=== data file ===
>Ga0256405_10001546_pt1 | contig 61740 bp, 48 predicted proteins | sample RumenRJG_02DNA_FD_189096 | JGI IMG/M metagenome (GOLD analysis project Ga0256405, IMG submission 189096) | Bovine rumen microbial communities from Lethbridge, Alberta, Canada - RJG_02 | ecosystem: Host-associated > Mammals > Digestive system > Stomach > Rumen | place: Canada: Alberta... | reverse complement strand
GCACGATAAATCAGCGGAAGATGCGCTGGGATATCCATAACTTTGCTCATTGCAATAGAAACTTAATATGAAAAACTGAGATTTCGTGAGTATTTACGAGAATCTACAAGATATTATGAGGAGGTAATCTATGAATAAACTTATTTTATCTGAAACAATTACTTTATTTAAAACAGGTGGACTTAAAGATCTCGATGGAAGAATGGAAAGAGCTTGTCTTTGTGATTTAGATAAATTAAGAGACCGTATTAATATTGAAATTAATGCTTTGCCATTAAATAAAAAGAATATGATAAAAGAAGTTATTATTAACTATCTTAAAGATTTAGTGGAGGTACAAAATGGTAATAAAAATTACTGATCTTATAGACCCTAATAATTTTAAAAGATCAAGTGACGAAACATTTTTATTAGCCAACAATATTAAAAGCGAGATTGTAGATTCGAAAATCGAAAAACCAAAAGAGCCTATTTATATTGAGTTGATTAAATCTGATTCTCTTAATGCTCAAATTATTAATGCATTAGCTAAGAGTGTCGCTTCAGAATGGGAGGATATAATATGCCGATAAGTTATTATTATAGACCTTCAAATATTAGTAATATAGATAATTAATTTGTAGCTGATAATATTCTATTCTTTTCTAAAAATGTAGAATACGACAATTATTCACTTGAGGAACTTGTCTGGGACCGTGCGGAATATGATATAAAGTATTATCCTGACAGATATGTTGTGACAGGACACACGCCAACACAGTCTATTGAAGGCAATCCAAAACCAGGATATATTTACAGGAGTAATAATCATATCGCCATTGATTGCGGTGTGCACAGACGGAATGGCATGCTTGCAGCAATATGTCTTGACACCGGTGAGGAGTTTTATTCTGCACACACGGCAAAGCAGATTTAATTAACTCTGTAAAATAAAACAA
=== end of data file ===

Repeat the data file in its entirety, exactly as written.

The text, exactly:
>Ga0256405_10001546_pt1 | contig 61740 bp, 48 predicted proteins | sample RumenRJG_02DNA_FD_189096 | JGI IMG/M metagenome (GOLD analysis project Ga0256405, IMG submission 189096) | Bovine rumen microbial communities from Lethbridge, Alberta, Canada - RJG_02 | ecosystem: Host-associated > Mammals > Digestive system > Stomach > Rumen | place: Canada: Alberta... | reverse complement strand
GCACGATAAATCAGCGGAAGATGCGCTGGGATATCCATAACTTTGCTCATTGCAATAGAAACTTAATATGAAAAACTGAGATTTCGTGAGTATTTACGAGAATCTACAAGATATTATGAGGAGGTAATCTATGAATAAACTTATTTTATCTGAAACAATTACTTTATTTAAAACAGGTGGACTTAAAGATCTCGATGGAAGAATGGAAAGAGCTTGTCTTTGTGATTTAGATAAATTAAGAGACCGTATTAATATTGAAATTAATGCTTTGCCATTAAATAAAAAGAATATGATAAAAGAAGTTATTATTAACTATCTTAAAGATTTAGTGGAGGTACAAAATGGTAATAAAAATTACTGATCTTATAGACCCTAATAATTTTAAAAGATCAAGTGACGAAACATTTTTATTAGCCAACAATATTAAAAGCGAGATTGTAGATTCGAAAATCGAAAAACCAAAAGAGCCTATTTATATTGAGTTGATTAAATCTGATTCTCTTAATGCTCAAATTATTAATGCATTAGCTAAGAGTGTCGCTTCAGAATGGGAGGATATAATATGCCGATAAGTTATTATTATAGACCTTCAAATATTAGTAATATAGATAATTAATTTGTAGCTGATAATATTCTATTCTTTTCTAAAAATGTAGAATACGACAATTATTCACTTGAGGAACTTGTCTGGGACCGTGCGGAATATGATATAAAGTATTATCCTGACAGATATGTTGTGACAGGACACACGCCAACACAGTCTATTGAAGGCAATCCAAAACCAGGATATATTTACAGGAGTAATAATCATATCGCCATTGATTGCGGTGTGCACAGACGGAATGGCATGCTTGCAGCAATATGTCTTGACACCGGTGAGGAGTTTTATTCTGCACACACGGCAAAGCAGATTTAATTAACTCTGTAAAATAAAACAA